When One Thing Leads to Another
Like two naive children playing house, my wife and I decided to renovate our kitchen. Innocents that we were, we approached the project with a budget.
We already had a relatively new tile floor and perfectly workable appliances, so all we needed were new cabinets, countertops and a coat of paint. Simple enough. We even knew a reliable contractor and he had a friend who installed cabinets. Perfect.
This is not going to be one of those horror stories about irresponsible contractors. The job was completed on schedule and they did everything we asked.
That was the problem. They did what we asked.
Instead of simply replacing the old cabinets with new ones, our original plan, we decided to include one more cabinet over the stove with a built-in microwave. "No problem," said the contractors. And why not add more counter space by installing another row of cabinets for the coffee pot, toaster and blender on the opposite wall? And while we were at it, a row of cabinets above the new counter would be nice.
"A piece of cake," said the contractors.
We understood the extra cake would cost a lot more money, but we did the math and expanded the budget.
I neglected to mention that our house was built in 1922. Apparently, no one back then had the foresight to wire for twenty-first century appliances.
So we needed to allow for more budgetary elasticity.
Picking out the cabinets and countertops was easy. After forty-three years of marriage, my wife and I have mastered a certain dance. I find what I like on the low end, she finds what she likes on the high end, and we compromise by agreeing on what she likes.
I said we've been married for forty-three years, didn't I?
To be fair, I was happy with our choice. It just involved expanding the budget a bit more.
I learned a new word: backsplash. You can't just paint the wall between the new granite countertops and new maple cabinets: you have to tile. Apparently, everybody but I knew that. When I saw the pretty tiles, I agreed. When I priced them, I sighed.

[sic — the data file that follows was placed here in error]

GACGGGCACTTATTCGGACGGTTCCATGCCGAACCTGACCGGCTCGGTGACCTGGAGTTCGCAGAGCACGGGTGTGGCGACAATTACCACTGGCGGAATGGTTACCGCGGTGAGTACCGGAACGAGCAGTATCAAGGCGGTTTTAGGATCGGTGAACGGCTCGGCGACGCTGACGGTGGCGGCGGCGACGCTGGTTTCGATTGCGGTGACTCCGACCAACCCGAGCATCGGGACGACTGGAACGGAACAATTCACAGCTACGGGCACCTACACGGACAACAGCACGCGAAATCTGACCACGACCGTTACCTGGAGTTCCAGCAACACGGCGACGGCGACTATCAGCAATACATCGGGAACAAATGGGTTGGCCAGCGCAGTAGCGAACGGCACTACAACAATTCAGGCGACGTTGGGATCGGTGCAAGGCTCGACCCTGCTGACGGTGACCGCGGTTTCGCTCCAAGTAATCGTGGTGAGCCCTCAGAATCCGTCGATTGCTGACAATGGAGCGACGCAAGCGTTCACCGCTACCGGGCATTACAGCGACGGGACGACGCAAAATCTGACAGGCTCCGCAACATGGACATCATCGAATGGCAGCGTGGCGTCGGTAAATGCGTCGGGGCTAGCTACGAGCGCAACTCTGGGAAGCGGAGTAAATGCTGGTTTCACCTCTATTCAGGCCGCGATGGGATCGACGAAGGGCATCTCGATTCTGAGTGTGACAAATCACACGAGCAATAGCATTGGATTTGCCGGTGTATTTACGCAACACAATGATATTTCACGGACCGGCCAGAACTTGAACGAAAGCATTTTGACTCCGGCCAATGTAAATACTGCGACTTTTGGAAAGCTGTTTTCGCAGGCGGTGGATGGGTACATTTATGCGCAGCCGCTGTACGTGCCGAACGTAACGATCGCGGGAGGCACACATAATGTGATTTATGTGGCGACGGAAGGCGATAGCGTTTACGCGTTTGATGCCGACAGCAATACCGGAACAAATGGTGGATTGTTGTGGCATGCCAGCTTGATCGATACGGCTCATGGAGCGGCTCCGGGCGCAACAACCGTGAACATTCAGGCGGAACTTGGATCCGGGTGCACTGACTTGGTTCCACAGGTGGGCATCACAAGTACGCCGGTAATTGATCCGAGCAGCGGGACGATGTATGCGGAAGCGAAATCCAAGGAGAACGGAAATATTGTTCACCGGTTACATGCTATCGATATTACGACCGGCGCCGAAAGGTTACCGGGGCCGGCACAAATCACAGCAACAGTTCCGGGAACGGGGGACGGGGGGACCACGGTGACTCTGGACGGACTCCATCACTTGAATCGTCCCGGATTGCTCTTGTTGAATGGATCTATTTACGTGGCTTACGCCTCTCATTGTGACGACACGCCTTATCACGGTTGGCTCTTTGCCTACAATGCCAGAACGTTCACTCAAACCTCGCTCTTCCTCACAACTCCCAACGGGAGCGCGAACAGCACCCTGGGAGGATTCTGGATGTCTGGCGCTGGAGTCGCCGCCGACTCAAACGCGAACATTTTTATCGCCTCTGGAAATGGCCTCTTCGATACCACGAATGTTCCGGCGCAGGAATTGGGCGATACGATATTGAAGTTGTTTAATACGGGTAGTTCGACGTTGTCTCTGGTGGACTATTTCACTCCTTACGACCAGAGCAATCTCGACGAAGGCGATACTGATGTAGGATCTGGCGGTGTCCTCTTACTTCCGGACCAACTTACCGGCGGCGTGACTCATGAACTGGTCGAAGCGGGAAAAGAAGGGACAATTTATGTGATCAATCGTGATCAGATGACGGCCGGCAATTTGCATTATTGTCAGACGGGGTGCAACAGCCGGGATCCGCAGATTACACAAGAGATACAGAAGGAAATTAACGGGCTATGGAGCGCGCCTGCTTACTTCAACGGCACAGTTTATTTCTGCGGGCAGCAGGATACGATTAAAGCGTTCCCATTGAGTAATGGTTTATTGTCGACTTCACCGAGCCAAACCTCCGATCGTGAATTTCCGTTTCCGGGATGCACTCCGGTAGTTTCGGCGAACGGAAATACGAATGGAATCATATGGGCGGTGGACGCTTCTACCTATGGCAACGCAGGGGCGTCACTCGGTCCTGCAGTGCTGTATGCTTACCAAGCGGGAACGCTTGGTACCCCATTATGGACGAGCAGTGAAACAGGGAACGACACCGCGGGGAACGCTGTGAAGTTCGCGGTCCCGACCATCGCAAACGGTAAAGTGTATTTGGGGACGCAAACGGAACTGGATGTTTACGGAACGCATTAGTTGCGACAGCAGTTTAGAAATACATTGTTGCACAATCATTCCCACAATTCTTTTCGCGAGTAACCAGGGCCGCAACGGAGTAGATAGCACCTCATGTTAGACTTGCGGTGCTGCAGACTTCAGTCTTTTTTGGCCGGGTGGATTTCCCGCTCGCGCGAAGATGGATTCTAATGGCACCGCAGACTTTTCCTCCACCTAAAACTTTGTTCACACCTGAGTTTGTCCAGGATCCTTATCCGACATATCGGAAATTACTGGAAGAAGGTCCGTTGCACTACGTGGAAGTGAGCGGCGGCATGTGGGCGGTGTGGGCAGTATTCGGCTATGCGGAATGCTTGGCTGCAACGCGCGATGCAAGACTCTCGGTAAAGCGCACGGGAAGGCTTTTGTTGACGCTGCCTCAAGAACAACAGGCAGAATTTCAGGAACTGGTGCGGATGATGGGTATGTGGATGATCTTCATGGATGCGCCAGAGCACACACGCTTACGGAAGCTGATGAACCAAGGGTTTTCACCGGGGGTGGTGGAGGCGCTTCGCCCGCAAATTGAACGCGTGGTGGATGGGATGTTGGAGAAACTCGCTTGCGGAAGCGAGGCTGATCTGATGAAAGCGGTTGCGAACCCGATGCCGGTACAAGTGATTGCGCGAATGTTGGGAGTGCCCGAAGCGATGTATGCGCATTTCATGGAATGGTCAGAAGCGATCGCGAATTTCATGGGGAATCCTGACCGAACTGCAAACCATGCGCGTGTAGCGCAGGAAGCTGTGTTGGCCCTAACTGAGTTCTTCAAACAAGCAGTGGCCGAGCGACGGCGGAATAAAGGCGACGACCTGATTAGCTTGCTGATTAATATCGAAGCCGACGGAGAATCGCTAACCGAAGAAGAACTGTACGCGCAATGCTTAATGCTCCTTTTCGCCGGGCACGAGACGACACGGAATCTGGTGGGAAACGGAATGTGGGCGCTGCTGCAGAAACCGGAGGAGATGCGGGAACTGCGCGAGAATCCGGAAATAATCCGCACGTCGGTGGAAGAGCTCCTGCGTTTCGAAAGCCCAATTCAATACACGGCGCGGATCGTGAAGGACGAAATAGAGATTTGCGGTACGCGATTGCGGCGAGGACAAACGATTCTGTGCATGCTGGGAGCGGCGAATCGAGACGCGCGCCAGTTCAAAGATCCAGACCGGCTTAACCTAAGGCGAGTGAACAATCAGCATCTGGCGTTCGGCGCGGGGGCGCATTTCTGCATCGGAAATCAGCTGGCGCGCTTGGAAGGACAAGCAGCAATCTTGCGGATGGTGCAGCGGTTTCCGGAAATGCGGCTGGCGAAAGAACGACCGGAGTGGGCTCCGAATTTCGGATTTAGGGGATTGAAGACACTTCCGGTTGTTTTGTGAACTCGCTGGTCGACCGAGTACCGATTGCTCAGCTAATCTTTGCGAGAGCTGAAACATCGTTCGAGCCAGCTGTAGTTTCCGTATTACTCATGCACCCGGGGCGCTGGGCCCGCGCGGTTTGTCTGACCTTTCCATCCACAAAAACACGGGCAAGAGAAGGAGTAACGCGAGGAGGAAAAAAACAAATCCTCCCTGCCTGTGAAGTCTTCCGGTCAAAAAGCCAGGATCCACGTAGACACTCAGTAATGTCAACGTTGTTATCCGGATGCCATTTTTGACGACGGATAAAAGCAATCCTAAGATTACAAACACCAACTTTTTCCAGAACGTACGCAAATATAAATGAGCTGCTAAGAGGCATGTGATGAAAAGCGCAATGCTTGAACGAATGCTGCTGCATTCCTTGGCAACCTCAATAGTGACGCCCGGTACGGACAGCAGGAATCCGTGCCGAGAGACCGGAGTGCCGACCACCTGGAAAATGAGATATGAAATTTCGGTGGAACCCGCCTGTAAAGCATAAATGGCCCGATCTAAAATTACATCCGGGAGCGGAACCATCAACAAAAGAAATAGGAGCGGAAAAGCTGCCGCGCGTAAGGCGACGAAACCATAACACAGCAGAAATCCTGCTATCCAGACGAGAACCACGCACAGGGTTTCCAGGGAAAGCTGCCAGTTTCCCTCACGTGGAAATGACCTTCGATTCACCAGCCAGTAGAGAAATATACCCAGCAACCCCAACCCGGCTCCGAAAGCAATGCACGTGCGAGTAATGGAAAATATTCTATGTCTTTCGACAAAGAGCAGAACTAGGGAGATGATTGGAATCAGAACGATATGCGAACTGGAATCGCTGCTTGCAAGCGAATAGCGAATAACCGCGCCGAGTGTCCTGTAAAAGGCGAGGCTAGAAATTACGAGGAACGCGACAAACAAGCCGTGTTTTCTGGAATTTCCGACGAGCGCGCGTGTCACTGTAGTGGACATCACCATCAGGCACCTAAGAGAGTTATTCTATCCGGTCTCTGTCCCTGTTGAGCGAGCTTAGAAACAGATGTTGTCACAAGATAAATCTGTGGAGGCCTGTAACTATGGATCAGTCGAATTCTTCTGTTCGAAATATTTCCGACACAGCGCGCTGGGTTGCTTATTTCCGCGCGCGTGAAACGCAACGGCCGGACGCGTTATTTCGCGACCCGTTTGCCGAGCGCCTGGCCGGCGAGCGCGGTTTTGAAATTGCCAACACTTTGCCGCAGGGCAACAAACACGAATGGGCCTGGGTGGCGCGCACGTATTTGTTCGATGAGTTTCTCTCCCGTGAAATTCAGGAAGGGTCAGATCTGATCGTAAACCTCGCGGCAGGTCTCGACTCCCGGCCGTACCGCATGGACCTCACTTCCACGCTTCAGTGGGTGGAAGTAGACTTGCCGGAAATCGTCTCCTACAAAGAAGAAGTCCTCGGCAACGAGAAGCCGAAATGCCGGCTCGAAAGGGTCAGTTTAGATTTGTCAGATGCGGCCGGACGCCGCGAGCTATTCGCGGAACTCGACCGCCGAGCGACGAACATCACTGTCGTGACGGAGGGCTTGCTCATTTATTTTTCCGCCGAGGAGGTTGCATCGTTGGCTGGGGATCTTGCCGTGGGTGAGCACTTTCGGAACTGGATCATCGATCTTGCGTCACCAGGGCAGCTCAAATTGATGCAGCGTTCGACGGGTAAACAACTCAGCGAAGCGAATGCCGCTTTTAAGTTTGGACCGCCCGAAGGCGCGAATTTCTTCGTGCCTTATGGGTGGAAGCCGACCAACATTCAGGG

With the big issues out of the way, the rest would be easy. Right?
We still hadn't finalized a decision about paint colors, but I knew we'd go though our dance (see above) and compromise. We gathered roughly two-hundred-and-fifty thousand paint samples from every paint store and home improvement center within a fifty-mile radius and compared them to the countertop and tile samples in daylight and under florescent light, early morning and noon, afternoon and evening. Of course, the colors we finally decided on were our first choice made weeks earlier.
That led us naturally to new lighting fixtures. Which seemed reasonable. But that led to the old lighting fixture in the bathroom off the kitchen that needed to be replaced. And it was time to take down the old wallpaper and repaint. The new colors and lighting fixture my wife decided didn't match the old sink fixture, nor the towel rack and toilet paper dispenser.
She tried calming me by calculating how much over budget we already were. "Certainly the price of a toilet paper dispenser doesn't matter anymore."
So as the contractors were busy tearing out the old and installing the new, as they ripped down wallpaper and molding, and rewired, we ate our dinner on paper plates, huddled in our bedroom because the rest of the house was filled with thirty years of accumulated kitchen detritus. But we felt a calm, knowing the major decisions had been made and our marriage remained secure.
That's when our contractor said it was time for us to choose cabinet hardware.
"Doesn't that come with the cabinets?" I asked.
He smiled, the way one does when a child says something precious.
My wife and I actually fought over knobs versus handles.
Like most Americans, I've grown to accept deficit spending. The kitchen looks wonderful and economists predict in about ten years the value of our house will increase. Just in time for remodeling.
Wayne Scheer has been nominated for four Pushcart Prizes and a Best of the Web. His work has appeared in a variety of print and online venues, including The Christian Science Monitor, The Pedestal, Smokelong Quarterly, and Everyday Fiction. Revealing Moments, a collection of twenty-four stories, can be downloaded at http://www.pearnoir.com/thumbscrews.htm. A film adaptation of his story, "Zen and the Art of House Painting," is available at http://vimeo.com/18491827.
Motivation: I tried writing about our kitchen rennovation to keep sane. Writing has always been a form of therapy for me.